Talking-animal spy comedy Penguins of Madagascar, a spin-off of talking-animal prison-break comedy Madagascar and its sequels, plays like a sampler of Dreamworks Animation's worst creative impulses: sugar-rush pacing, pandering meta-gags, and a slick, flavorless animation style. These pervasive shortcomings make it impossible to enjoy this desperate-to-please film's two most distinctive assets: voice actors John Malkovich's and Benedict Cumberbatch's comically unhinged performances as the film's wet-blanket antagonists.
Malkovich's Octavius Brine, a malevolent octopus, and Cumberbatch's Classified, an uptight wolf-cum-superspy, serve as comic foils for the hyperactive, happy-go-lucky penguin protagonists: bossy Skipper (Tom McGrath), level-headed Kowalski (Chris Miller), dimwitted Rico (Conrad Vernon), and nervous-nelly Private (Christopher Knights).
Following these devil-may-care penguins' manic attempts to help Classified stop Brine from kidnapping penguins around the world is like being trapped on a runaway wooden roller coaster for 95 minutes. First Skipper and his group binge on junk food at Fort Knox. Then they flee from evil octopi in a Venetian gondola race. Then they crash-land in Hong Kong, and try to stop Brine from kidnapping local zoo penguins.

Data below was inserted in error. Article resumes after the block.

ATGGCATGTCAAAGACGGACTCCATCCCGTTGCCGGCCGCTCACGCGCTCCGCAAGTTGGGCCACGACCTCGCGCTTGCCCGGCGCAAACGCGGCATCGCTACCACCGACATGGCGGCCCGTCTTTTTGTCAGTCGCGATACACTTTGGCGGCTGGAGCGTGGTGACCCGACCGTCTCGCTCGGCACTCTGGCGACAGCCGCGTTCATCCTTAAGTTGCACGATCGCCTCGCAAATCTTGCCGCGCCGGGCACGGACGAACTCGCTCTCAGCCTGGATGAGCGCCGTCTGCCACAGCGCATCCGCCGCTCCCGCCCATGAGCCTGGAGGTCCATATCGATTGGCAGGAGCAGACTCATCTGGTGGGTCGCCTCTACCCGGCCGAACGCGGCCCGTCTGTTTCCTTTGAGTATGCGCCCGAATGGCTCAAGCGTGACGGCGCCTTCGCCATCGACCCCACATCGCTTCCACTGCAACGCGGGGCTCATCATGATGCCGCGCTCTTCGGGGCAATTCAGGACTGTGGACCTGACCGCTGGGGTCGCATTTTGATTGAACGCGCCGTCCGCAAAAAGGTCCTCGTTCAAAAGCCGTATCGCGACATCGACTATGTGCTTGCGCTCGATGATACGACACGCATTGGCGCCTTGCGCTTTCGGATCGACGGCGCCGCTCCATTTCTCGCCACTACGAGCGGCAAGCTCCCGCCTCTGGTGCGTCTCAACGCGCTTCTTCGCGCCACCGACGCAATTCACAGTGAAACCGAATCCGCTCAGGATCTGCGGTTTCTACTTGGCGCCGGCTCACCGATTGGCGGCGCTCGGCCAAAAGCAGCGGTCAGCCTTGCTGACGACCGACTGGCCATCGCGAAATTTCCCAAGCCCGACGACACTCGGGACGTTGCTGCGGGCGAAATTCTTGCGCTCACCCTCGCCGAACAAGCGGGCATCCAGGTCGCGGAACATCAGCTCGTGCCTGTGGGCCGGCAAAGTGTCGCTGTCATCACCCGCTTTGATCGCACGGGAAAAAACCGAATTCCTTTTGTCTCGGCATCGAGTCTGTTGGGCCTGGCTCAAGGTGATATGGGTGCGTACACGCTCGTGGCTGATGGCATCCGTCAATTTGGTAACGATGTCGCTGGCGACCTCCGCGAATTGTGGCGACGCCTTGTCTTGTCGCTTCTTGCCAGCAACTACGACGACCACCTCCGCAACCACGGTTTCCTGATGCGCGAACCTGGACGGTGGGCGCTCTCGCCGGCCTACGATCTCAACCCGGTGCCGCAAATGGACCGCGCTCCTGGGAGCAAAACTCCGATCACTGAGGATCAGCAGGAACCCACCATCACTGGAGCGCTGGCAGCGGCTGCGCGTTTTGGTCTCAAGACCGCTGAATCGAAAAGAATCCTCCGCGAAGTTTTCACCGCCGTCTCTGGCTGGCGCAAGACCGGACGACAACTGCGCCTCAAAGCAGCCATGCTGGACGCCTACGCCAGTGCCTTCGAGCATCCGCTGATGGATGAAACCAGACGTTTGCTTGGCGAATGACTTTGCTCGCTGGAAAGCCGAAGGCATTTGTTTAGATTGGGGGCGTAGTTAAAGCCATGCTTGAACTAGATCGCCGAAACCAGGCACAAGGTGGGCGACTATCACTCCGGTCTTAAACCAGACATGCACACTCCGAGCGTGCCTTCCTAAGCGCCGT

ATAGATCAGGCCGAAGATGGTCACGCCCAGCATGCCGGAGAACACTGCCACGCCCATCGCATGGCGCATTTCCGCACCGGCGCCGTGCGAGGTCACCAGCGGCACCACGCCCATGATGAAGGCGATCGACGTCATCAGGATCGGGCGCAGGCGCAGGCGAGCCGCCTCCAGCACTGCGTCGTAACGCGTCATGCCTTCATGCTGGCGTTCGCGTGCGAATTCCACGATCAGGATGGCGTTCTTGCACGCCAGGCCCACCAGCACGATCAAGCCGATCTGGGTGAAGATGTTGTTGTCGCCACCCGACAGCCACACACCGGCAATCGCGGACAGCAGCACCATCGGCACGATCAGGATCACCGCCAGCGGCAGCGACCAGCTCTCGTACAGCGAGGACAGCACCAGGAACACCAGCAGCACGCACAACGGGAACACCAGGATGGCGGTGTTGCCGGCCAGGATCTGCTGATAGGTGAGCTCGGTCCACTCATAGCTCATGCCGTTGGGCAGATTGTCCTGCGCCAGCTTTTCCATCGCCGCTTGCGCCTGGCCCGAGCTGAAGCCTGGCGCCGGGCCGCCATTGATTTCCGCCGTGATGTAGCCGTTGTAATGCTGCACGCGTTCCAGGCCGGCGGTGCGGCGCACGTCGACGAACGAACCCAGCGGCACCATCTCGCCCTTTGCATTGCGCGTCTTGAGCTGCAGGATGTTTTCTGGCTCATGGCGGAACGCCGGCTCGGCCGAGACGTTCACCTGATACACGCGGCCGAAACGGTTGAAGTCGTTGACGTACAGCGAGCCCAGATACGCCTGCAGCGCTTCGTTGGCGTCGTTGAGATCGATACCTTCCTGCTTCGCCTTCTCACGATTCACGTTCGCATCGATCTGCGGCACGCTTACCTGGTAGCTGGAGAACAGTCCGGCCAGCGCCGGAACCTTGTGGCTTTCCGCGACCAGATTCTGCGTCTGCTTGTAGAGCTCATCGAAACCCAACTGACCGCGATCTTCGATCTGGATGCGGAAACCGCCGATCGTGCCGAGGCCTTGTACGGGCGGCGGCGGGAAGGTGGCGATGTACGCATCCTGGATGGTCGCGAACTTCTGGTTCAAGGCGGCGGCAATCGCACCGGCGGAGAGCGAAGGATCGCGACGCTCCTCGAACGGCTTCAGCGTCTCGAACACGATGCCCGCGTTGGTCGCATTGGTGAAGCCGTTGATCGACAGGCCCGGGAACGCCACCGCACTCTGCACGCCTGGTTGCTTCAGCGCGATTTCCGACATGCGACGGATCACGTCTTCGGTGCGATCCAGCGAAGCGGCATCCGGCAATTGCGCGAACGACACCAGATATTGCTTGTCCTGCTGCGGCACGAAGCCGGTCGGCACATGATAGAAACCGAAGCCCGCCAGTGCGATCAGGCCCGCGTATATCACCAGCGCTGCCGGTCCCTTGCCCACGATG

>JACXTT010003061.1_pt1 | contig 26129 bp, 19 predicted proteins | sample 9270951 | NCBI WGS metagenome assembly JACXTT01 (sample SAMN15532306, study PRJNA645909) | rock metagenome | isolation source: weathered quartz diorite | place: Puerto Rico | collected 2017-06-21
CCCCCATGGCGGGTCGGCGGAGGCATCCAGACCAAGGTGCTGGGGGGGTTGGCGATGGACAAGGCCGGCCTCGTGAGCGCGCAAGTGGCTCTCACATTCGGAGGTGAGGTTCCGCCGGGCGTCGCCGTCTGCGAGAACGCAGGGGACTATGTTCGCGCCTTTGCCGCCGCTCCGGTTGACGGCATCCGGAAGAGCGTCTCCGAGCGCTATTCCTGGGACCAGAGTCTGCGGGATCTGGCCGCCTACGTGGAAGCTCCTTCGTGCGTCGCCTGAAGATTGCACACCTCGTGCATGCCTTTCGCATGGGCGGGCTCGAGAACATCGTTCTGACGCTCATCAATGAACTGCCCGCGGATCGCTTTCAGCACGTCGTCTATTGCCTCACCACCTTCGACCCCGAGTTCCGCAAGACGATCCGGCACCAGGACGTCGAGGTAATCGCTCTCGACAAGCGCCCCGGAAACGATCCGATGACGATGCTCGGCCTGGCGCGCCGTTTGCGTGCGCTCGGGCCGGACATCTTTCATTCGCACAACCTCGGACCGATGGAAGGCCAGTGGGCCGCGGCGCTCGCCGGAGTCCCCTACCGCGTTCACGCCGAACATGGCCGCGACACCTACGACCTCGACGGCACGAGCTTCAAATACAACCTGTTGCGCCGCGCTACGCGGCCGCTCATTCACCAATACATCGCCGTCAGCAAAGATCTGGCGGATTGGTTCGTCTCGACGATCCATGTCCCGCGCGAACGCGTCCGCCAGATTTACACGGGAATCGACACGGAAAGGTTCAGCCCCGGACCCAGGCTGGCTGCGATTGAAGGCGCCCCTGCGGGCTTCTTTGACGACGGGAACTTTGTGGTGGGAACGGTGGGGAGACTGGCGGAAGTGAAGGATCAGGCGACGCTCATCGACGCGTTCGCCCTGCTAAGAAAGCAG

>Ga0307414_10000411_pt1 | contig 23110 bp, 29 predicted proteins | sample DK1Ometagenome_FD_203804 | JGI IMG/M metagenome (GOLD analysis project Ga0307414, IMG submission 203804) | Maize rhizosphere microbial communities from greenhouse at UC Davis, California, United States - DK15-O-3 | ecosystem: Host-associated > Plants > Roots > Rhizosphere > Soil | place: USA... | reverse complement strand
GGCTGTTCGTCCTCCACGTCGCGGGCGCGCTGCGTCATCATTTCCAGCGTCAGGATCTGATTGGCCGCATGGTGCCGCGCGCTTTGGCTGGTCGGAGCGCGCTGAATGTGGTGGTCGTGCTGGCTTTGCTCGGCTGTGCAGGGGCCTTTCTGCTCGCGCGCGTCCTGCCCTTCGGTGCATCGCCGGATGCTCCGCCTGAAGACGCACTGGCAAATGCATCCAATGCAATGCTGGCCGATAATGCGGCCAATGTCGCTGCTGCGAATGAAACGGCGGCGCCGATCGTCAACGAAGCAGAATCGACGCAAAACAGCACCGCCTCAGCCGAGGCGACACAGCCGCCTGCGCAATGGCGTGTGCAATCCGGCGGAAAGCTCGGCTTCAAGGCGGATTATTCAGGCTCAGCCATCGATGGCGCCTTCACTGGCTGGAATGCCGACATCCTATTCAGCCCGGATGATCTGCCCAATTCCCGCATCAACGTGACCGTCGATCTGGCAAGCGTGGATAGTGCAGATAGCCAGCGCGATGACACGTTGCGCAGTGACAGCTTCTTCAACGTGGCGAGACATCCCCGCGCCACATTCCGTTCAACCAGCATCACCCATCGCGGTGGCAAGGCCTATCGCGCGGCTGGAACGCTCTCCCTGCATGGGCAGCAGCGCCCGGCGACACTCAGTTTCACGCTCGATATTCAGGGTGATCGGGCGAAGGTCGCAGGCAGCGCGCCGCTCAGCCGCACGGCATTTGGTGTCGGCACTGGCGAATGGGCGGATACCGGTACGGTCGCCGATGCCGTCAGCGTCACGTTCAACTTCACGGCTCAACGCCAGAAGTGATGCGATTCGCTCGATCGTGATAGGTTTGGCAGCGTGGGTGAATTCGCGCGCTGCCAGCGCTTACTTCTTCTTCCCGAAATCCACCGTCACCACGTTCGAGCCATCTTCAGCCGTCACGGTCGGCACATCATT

Skipper's gang stumble around and needle both Classified and Brine with their monotonous quirks, like McGrath's fine-in-small-doses Captain Kirk–esque inflection and Knights's squeaky-toy stammer. It all just makes you want to root for the exasperated bad guys.